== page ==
I also wanted to bring in a political economy perspective, so we can develop institutions that keep human beings durably in control of technology. That’s what led to the first new law of robotics in my book: robotic systems and AI should complement professionals, not replace them.

LJ: In what ways? Why are professions so important to your vision?

FP: At best, professions distribute power over a sector to labor, so it’s not just governed by capital or politicians. If the goal of technology is to create a robot nurse or doctor, for example, you can be assured that a few powerful tech firms are going to have an outsized say about the future of medicine. You need immense amounts of data and investment to do it, and few firms have that kind of money and power. If the goal is to create tech that assists doctors and nurses, that’s a much more democratic structure for the economy. More diverse AI developers can play a role, and they’re more likely to work as partners with (rather than bosses of) domain experts. And you can envision that dynamic in many other fields: teaching, journalism, law, finance, etc.

My second new law of robotics further supports these ideals of fairness and democratization: robotic systems and AI should not counterfeit humanity. When they intervene in human affairs, we need to know what they are. Otherwise, we risk being manipulated by the dozens, thousands, or millions of replicants that skilled programmers (backed by wealthy interests) can deploy.

To make this more concrete: when chatbots fool the unwary into thinking that they are interacting with humans, their programmers act as counterfeiters, falsifying actual human existence to increase the status of their machines. When the counterfeiting of money reaches a critical mass, genuine currency loses value. Much the same fate lies in store for human relationships in societies that allow machines to freely mimic the emotions, speech, and appearance of humans.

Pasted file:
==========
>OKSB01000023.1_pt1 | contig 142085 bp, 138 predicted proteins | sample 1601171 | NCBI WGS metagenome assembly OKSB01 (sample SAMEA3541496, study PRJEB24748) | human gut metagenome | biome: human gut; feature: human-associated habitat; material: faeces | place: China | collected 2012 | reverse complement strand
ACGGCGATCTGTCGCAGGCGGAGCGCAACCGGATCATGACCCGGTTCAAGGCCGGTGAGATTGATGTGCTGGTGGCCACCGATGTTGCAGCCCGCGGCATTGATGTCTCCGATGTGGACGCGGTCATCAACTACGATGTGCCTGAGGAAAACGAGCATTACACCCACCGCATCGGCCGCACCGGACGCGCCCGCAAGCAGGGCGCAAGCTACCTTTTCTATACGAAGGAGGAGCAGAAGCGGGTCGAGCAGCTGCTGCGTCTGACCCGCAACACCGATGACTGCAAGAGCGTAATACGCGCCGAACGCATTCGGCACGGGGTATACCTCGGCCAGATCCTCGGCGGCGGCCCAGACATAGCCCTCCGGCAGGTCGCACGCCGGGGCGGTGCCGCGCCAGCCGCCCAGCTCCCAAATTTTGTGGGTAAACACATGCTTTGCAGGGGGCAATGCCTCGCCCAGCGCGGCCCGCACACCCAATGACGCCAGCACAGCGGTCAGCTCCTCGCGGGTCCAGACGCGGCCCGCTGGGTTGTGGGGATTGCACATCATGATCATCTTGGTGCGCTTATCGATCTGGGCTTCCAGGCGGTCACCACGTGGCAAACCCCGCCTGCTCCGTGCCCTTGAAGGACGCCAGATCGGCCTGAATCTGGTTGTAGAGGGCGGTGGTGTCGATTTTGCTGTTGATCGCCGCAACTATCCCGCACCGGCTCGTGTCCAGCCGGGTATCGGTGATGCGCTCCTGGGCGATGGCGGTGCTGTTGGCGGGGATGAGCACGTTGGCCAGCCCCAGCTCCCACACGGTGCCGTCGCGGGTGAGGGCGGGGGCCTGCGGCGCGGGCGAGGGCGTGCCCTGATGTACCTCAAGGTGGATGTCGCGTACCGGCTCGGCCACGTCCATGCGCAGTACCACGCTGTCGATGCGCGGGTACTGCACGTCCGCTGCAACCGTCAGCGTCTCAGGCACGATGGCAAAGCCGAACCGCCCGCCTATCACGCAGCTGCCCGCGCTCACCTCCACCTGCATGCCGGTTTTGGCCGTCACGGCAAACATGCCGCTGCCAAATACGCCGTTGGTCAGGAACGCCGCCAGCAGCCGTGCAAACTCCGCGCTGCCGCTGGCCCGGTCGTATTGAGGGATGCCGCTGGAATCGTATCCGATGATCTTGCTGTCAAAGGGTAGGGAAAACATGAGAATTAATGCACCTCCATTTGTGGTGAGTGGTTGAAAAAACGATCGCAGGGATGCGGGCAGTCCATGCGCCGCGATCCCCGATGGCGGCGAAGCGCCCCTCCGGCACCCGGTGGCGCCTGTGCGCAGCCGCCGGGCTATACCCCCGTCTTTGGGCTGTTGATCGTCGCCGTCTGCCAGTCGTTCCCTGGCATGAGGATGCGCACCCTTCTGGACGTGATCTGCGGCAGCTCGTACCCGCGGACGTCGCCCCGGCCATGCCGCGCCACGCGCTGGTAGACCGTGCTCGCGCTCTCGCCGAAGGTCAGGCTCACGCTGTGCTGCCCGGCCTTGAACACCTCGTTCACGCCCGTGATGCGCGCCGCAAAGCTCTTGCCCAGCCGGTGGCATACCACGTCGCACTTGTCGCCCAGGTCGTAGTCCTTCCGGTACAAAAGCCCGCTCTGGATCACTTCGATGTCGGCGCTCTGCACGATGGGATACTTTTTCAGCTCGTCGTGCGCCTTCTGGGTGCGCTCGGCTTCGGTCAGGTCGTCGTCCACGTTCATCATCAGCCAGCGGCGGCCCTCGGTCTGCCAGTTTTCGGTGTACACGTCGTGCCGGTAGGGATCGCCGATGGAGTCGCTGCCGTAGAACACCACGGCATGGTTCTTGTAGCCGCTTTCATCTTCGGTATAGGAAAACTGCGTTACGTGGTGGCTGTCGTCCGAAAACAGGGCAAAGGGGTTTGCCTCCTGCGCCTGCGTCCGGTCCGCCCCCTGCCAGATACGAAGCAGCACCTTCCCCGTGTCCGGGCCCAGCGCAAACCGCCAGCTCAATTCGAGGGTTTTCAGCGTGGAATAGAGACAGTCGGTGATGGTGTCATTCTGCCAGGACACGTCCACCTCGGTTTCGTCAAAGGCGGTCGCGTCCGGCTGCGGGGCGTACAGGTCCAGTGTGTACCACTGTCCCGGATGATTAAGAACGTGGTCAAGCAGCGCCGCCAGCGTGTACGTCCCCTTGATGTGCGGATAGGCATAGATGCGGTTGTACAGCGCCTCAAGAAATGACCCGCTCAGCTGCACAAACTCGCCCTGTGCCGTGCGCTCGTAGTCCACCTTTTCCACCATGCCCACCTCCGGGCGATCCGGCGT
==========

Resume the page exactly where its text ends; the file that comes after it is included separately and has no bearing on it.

LJ: Would your laws do too much to shape the development of robotics technology, including taking away the simple fun of it?

FP: I think we can have plenty of robot services (and even entertainment), while also knowing it’s robots that are performing them. It’s only the fakery that I want to stop. As for shaping technology: I plead guilty. I definitely have an industrial policy, one reflected in the first two laws and the third: that robotic systems and AI should not intensify zero-sum arms races. The most obvious application here is for the military: escalating investment in killer robots can only end in the chaos of slaughter, or a frozen order guaranteed by mechanical intimidation. But there are also “everyday arms races” that waste our time and money, such as when people feel they have to invest in the newest tech, or reveal more about themselves to AI-driven decision makers, just to beat out competitors. Banks want us to reveal more and more about ourselves to get better terms on loans. High-frequency stock trading is an arms race for speed, driven by algorithms. When you look closely at companies such as Google or Facebook or Amazon, much of their business model is based on forcing smaller businesses to bid for attention on automated ad exchanges. They’re acting as parasitic middlemen squeezing the life out of smaller firms by setting up tech-mediated arms races for customer attention. AI policy should limit that.